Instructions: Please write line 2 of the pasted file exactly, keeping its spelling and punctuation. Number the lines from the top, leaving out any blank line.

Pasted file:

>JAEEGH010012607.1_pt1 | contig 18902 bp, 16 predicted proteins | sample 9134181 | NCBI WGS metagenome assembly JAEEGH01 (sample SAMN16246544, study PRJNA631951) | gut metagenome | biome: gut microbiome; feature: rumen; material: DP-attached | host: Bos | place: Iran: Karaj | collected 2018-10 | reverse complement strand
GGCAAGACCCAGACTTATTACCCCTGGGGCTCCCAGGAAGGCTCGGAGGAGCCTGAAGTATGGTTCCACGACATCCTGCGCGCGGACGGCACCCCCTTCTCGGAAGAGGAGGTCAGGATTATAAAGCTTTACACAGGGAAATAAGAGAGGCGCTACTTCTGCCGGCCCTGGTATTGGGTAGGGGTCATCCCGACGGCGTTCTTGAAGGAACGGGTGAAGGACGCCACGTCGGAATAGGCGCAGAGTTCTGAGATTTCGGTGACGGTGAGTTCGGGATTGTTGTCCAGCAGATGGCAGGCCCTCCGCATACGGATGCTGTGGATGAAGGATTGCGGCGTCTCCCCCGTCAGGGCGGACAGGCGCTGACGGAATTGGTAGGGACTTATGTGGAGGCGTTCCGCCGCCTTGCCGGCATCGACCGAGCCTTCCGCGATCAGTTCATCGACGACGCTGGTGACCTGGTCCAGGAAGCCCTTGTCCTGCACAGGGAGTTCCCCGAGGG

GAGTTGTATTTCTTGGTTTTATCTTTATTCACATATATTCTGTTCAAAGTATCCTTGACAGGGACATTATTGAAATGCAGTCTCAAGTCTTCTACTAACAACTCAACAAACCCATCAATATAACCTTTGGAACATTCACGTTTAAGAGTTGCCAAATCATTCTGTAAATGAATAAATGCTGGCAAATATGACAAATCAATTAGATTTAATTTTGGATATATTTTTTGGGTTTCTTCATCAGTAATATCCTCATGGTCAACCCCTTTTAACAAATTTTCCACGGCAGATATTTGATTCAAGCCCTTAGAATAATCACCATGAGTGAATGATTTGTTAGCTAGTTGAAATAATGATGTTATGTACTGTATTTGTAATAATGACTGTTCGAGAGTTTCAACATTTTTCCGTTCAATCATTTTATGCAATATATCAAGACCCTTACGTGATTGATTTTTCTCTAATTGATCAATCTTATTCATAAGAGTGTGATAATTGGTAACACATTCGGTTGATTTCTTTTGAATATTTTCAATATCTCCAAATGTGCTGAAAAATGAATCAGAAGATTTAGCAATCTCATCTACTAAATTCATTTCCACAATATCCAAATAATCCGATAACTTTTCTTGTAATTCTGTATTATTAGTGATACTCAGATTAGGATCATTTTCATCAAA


GGCAAGACCCAGACTTATTACCCCTGGGGCTCCCAGGAAGGCTCGGAGGAGCCTGAAGTATGGTTCCACGACATCCTGCGCGCGGACGGCACCCCCTTCTCGGAAGAGGAGGTCAGGATTATAAAGCTTTACACAGGGAAATAAGAGAGGCGCTACTTCTGCCGGCCCTGGTATTGGGTAGGGGTCATCCCGACGGCGTTCTTGAAGGAACGGGTGAAGGACGCCACGTCGGAATAGGCGCAGAGTTCTGAGATTTCGGTGACGGTGAGTTCGGGATTGTTGTCCAGCAGATGGCAGGCCCTCCGCATACGGATGCTGTGGATGAAGGATTGCGGCGTCTCCCCCGTCAGGGCGGACAGGCGCTGACGGAATTGGTAGGGACTTATGTGGAGGCGTTCCGCCGCCTTGCCGGCATCGACCGAGCCTTCCGCGATCAGTTCATCGACGACGCTGGTGACCTGGTCCAGGAAGCCCTTGTCCTGCACAGGGAGTTCCCCGAGGG